In June 2007, Mrs. Mann's stepson Cody Thomas heard a " scream, like a cry" coming from the outhouse on the property. Thomas opened the door and saw George's six-year-old cousin, John Doe S.A., " bent over the toilet seat with [George] behind him." Both George and John Doe S.A. had their pants pulled down. According to John Doe S.A., George penetrated him anally. John Doe S.A.'s mother called the police and took her son for a medical examination, but apparently no additional investigation of the incident was completed until three years later when George again molested two of his younger relatives.

On December 3, 2010, George's younger cousins Jane Doe S.A. and Jane Doe N.T., then 4 and 5 years old, were playing beside a parked car on Mrs. Mann's property. George pulled down his and the children's pants, had them bend over, and penetrated each of them beside the car. Although George instructed the children not to tell anyone what had happened, Jane Doe N.T. told her mother shortly thereafter and received medical treatment for a urinary tract infection. Because the medical examination revealed evidence of sexual assault, Jane Doe N.T. also underwent a forensic examination. Medical personnel contacted the police. All four children were interviewed at the Flagstaff Medical Center Child Safe Center in December 2010.[2]

The United States indicted George in the District of Arizona on April 12, 2011 on five counts of sexual abuse, pursuant to 18 U.S.C. § 2241(c), and two counts of abusive sexual contact, pursuant to 18 U.S.C. § 2244(a). Five of the counts contained in

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the indictment involved the 2007 incident in the outhouse and the 2010 incident beside the parked car.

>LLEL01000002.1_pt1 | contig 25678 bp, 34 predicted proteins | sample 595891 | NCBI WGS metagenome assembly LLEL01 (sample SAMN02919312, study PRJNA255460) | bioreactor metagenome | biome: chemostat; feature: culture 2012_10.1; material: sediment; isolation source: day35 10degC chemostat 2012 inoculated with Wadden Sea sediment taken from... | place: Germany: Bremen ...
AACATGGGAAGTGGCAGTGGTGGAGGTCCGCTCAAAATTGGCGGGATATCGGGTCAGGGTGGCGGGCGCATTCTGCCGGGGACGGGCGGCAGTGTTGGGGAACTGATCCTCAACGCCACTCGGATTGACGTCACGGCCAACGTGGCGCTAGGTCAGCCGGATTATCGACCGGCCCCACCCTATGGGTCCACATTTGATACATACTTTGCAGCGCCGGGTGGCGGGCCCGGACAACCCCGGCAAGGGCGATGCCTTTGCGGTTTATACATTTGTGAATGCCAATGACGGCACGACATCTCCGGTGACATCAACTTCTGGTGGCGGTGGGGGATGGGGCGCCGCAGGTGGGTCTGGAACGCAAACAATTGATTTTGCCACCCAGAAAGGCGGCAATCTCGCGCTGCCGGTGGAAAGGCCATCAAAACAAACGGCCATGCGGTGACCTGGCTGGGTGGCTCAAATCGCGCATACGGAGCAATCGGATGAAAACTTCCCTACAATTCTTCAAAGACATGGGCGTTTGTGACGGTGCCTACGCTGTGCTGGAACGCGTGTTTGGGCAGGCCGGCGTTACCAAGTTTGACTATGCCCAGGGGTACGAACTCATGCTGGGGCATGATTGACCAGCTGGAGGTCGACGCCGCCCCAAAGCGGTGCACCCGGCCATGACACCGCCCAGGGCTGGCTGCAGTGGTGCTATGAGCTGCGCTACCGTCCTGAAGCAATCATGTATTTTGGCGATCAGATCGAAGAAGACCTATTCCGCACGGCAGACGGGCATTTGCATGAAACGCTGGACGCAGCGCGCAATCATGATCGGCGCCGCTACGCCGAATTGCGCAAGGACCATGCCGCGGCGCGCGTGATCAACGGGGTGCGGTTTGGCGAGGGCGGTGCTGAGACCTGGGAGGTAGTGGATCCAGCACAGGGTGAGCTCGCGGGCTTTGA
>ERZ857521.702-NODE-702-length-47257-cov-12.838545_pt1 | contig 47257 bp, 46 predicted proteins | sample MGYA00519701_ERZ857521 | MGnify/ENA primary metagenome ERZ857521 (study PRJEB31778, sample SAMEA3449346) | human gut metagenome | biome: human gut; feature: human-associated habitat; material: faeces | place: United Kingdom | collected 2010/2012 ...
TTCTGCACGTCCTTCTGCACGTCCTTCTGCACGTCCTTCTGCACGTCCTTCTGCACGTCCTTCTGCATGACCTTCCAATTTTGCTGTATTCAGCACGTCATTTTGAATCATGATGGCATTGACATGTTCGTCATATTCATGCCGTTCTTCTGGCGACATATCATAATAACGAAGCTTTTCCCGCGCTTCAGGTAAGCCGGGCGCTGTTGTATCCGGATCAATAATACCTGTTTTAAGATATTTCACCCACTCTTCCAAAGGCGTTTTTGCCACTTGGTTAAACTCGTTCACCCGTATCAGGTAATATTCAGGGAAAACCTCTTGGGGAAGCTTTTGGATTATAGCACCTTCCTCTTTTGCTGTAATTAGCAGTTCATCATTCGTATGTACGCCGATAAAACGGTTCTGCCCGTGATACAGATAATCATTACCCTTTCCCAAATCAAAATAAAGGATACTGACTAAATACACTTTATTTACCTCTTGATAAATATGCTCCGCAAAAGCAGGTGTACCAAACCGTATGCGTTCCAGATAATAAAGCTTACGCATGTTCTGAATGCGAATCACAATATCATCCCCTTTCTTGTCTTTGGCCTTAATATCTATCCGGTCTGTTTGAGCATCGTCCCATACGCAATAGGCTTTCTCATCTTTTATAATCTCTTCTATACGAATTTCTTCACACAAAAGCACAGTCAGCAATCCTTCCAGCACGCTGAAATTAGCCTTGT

Prior to trial, the government moved to close the courtroom during each child's testimony, pursuant to 18 U.S.C. § 3509(e).[3] The government argued that closure was necessary to avoid intimidating the children, which might result in incomplete testimony or preclude their testimony altogether. The government noted that the children were young (one child was five, another was six) and the ten-year-old boy was mentally slow. The children would be called upon to testify about difficult and traumatic events. Family members for both the victims and defendant might attend the trial, which could cause the victims to experience shyness, shame, and embarrassment. Further, the victims might be intimidated by the large courtroom, strange faces on a jury, a judge who sits above them, and attorneys asking them intimate questions. The government argued that closure was the " least restrictive method of child witness protection" available, because alternatives such as a two-way closed circuit television or videotaped depositions require closer judicial scrutiny, see 18 U.S.C. § 3509(b). The government submitted the videotaped forensic interviews of the children at the Flagstaff Medical Center Child Safe Center for the court's review.

George opposed the motion and requested an evidentiary hearing. In his opposition, George stated that his primary concern was the closure's " potential to unduly and unfairly prejudice" him by suggesting to the jury that the children needed protection.